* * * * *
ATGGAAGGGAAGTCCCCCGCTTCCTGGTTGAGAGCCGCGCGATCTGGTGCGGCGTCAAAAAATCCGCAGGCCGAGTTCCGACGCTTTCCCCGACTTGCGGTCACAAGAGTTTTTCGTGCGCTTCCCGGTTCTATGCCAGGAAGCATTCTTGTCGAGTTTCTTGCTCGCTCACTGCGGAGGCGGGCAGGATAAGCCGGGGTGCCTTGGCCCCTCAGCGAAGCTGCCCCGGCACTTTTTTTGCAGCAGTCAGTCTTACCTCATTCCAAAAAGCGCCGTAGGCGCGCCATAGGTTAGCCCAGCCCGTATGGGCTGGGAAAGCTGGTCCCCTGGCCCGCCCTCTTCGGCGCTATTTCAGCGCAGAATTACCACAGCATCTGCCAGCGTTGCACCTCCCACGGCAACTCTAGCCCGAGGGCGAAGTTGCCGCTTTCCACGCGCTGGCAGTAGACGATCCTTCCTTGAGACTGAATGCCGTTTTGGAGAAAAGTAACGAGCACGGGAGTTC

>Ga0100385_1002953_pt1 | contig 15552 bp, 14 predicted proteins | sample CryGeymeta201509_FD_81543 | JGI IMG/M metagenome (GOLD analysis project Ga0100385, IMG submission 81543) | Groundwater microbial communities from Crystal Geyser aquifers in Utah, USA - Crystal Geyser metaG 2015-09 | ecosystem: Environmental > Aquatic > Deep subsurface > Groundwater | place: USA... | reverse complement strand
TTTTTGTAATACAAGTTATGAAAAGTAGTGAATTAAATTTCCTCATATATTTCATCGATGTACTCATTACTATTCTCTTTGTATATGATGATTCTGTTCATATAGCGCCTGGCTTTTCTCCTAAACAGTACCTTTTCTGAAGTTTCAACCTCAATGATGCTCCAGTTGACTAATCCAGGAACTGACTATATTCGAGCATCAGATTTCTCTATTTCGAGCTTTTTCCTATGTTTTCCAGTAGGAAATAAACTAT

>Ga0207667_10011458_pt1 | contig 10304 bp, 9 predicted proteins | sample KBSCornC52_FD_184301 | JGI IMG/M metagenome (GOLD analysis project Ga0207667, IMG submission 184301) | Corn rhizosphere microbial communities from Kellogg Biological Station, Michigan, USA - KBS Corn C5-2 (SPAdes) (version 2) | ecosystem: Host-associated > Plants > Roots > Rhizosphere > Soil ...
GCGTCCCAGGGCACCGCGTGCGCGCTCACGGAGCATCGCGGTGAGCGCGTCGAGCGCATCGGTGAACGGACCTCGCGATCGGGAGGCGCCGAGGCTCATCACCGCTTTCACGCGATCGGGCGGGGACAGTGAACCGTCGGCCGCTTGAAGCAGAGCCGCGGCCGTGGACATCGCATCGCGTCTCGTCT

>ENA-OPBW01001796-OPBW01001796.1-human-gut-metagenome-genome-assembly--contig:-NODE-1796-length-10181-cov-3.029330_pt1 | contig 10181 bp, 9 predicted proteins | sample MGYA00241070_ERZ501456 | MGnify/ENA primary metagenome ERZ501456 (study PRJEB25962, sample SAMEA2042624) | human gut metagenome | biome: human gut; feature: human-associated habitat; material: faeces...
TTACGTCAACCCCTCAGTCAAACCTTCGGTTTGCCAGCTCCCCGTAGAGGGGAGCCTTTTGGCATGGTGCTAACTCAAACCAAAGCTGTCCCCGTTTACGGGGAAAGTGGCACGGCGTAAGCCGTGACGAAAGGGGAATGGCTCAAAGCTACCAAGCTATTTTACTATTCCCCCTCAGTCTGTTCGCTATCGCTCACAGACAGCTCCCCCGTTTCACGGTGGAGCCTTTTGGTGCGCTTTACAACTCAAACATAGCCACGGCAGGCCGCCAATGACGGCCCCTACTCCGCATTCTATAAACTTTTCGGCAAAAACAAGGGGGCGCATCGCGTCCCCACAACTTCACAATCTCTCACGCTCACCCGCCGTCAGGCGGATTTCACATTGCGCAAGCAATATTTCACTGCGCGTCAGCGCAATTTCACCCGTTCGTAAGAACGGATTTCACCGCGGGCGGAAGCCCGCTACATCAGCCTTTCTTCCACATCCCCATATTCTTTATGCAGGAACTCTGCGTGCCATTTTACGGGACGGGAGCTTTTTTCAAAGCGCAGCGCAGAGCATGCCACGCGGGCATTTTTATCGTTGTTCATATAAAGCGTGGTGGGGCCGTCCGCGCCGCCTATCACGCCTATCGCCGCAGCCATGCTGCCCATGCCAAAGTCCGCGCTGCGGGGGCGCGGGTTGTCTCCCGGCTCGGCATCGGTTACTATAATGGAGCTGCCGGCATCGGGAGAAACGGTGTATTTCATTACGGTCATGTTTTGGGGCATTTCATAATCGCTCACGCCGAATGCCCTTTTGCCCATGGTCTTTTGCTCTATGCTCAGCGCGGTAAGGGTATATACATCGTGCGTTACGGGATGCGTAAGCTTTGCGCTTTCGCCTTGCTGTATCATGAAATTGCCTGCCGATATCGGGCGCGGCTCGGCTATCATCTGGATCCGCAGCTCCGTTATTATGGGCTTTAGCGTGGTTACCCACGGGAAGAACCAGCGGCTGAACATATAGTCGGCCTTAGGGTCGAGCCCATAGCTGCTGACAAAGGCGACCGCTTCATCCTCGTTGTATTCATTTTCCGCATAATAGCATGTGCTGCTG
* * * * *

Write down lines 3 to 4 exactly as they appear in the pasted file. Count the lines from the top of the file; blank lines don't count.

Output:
TTTTTGTAATACAAGTTATGAAAAGTAGTGAATTAAATTTCCTCATATATTTCATCGATGTACTCATTACTATTCTCTTTGTATATGATGATTCTGTTCATATAGCGCCTGGCTTTTCTCCTAAACAGTACCTTTTCTGAAGTTTCAACCTCAATGATGCTCCAGTTGACTAATCCAGGAACTGACTATATTCGAGCATCAGATTTCTCTATTTCGAGCTTTTTCCTATGTTTTCCAGTAGGAAATAAACTAT

>Ga0207667_10011458_pt1 | contig 10304 bp, 9 predicted proteins | sample KBSCornC52_FD_184301 | JGI IMG/M metagenome (GOLD analysis project Ga0207667, IMG submission 184301) | Corn rhizosphere microbial communities from Kellogg Biological Station, Michigan, USA - KBS Corn C5-2 (SPAdes) (version 2) | ecosystem: Host-associated > Plants > Roots > Rhizosphere > Soil ...